Sunday, August 28, 2011

My Underlying Frugal Rules

I've gotten some comments from people that "this post is nice, but it isn't relevant to me for whatever reason". I can see that happening in many cases, because frugality is individual. What may be frugal for one person might be a waste of money for someone else, and visa versa. While individual frugal ideas may be more personal than others (I wouldn't necessarily call buying a netbook a frugal move for everyone, but in my case it was as it didn't blow our budget, and my computer needed replacing, and I need a functional computer for work. For other people spending money on a netbook can be a true money waste.), the basic underlying rules governing how someone spends and lives there life are more universal.

What are these underlying rules that I try to live by? The rules are the bolded, examples of the rules are the bulleted below.

Spend Wisely.
  • Don't spend money you don't have. That means if you don't currently have the amount in your bank to pay for something, don't purchase it, assuming you'll get the money with your next paycheck. If you don't have it now, don't spend it now. It can wait. 
  • Budget your money. 
  • Live beneath your means. This will allow you to save for a rainy day/emergency/the future. 
  • Just because you “can afford something” right now, doesn't mean that you should spend that money. You may need that money for something important in the future and not have the money to pay for it. 
  • Think twice or three times before spending your money, making sure that what you buy is something worth the money you're paying. You don't want to have any regrets in the future, so make sure you're spending in areas that are important to you, and aren't just impulse buys.
  •  When you buy things, know how much you're paying for it, including unit prices, and make sure you're paying the least you can for it (factoring in traveling costs and time off work to travel to further places where things are cheaper). 

Stick To Needs.
  • Just because others are saying that something is a need doesn't really mean it is. 
  • Think really hard to decide what you truly, truly need, and spend money first on that, and only on extras when there is extra money available. 
  • Lower your expectations of what is normal. 
  • Forget about keeping up with the Jones. The Jones aren't paying your bills. 

Use Free Resources As Much As Possible. 
  • Why pay for something when you can get for free. 
  • Dumpster dive and find trash treasures. 
  • Forage for wild edibles. 
  • Use hand me down clothing, furniture, books, toys, and everything else imaginable. 
  • Use Natural Resources.
    • Cook in the sun.
    • Collect rainwater from your gutters in rain barrels to use for your garden or any other use aside for drinking.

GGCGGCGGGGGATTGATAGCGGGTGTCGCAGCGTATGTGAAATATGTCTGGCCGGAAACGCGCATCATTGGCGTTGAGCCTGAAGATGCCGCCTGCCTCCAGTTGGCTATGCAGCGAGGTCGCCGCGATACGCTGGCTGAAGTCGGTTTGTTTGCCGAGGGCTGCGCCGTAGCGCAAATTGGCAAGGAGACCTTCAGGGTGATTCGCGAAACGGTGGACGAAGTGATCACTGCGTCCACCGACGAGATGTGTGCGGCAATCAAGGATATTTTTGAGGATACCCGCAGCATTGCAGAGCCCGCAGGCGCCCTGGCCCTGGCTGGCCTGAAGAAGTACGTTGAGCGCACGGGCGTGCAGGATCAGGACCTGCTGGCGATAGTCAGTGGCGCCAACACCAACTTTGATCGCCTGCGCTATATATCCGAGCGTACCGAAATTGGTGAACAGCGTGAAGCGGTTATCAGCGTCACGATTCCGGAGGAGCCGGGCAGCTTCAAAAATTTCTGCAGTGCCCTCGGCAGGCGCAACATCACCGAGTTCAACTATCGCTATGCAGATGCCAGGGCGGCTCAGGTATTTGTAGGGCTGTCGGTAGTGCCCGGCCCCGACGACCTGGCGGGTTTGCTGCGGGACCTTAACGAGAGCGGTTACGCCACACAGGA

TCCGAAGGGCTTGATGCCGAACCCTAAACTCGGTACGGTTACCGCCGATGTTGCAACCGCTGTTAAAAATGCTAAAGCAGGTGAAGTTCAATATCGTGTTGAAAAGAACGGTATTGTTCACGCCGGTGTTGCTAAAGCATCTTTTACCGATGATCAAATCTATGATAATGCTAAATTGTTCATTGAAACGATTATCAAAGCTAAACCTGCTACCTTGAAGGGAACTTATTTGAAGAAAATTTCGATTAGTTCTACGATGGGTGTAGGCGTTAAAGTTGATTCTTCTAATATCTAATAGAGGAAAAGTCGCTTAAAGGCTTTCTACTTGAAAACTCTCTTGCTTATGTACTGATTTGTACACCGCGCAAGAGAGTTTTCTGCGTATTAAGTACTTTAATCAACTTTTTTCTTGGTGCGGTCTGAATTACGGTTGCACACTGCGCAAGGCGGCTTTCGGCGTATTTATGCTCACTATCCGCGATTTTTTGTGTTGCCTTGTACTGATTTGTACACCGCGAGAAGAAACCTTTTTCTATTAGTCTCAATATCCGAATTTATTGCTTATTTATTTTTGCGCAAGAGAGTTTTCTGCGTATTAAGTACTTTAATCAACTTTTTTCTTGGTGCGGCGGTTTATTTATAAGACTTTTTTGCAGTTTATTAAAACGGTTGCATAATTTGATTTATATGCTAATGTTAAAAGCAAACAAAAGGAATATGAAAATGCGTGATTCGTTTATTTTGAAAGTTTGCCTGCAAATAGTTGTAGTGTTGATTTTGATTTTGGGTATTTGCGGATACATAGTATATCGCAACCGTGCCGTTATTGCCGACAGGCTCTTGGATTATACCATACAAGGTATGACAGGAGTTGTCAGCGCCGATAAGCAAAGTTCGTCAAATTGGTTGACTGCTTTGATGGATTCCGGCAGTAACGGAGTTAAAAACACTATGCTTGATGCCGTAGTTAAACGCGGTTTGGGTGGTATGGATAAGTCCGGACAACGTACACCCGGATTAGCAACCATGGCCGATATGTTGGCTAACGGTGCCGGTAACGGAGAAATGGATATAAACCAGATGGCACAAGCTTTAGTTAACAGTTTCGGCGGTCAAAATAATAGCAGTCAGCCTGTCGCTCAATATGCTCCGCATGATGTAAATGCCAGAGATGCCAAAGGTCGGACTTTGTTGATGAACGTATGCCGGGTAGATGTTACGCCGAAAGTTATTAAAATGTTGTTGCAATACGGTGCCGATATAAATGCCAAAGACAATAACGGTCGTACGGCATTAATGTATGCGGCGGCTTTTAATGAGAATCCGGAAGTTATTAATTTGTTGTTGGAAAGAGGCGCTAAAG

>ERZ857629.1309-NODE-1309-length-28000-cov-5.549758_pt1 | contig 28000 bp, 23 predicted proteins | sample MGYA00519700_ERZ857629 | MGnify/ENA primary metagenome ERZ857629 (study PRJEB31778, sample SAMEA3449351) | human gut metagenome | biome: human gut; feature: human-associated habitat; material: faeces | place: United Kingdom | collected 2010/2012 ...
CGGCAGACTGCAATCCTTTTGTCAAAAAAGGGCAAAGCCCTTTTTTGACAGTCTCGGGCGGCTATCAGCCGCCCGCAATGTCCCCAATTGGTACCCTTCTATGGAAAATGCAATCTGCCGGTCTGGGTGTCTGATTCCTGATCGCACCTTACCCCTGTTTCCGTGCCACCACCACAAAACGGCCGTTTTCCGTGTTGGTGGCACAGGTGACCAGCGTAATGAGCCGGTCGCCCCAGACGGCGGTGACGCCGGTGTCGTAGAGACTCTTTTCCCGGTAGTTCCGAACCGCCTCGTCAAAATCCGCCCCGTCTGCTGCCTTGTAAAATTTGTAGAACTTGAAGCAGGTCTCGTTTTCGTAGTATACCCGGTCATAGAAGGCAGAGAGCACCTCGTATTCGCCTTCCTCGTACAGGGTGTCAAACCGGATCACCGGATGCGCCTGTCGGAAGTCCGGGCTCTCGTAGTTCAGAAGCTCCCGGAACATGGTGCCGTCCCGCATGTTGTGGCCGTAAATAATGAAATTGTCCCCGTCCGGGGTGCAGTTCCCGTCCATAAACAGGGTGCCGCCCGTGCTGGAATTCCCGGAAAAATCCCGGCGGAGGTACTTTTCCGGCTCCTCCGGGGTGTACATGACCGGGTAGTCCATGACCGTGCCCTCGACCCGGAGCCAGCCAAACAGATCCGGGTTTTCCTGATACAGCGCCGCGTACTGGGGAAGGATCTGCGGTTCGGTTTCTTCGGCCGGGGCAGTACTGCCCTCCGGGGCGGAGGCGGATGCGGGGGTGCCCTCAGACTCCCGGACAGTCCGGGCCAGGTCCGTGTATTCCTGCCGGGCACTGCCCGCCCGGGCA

• Solar heat your home and your water with solar panels, if available. 
    • Dehydrate your food in the sun.
    • Line dry your laundry instead of using the dryer. 
    • Grow a vegetable garden. Heat your home with firewood. 

Make What You Have, Last.
  • Use your perishable foods first, and leave the less perishable items for later on. 
  • Freeze, can, or dehydrate your perishable foods if you get them in large quantities so they don't spoil. 
  • Peruse your refrigerator regularly to ensure nothing gets forgotten and then spoils. 
  • Keep your clothes in good shape by avoiding stains and removing them, repairing your clothing, and laundering them in a way that is gentle on the fabric. 
  • When you have a temperature you like, retain it via insulating, whether this is insulating your food to keep it warm so it doesn't need reheating, insulating your home to keep out heat or a breeze (depending on the season), and dressing warmly in the winter to insulate your own body heat. 

Do It Yourself As Much As Possible. 
  • Why pay someone to do something that you can easily do yourself? 
  • Clean your own home instead of hiring cleaning help. 
  • Make your own basic repairs instead of hiring a handy man (the internet has many good tutorials for all sorts of basic fix it jobs).
  • Make your food from scratch instead of buying things prepackaged or buying takeout
  • Homeschool your kids instead of sending them to expensive private schools if public schools are non options for you. 

Enjoy Life. 
  • Not all fun things cost money. Focus on doing enjoyable things on a regular basis that do not break the bank. 
  • Make sure to budget in a few splurges that mean a lot to you, so that you don't feel deprived. Try to stick with more frugal splurges, if possible, but if you need a more expensive splurge, find ways to cut back so that you can afford what is important to you. 
  • Don't compare your life to others; try to focus on all the blessings and abundance you have in your own life instead of what you wish you had but can't afford. Choose to be happy; happiness is a choice someone makes, not a result of what is going on in your life. 

Of course, being frugal is much more extensive than all that, and everyone has different areas they may choose to focus on in their frugality, but these are the basic guidelines I try to live by. They may not work for everyone, but for me, following these basic principles is how I manage to live my life on a very tight budget, and still live a very fulfilling life.

What guiding principles do you use to govern how you spend your money in terms of frugality?
Do you agree with all the basic rules I wrote? If not, which do you disagree with? 
Which rules would you add that you think are missing from this post?

1 comment:

  1. These are actually wonderful some ideas in the blog. You have touched good quality points here. In whatever way continue writing.


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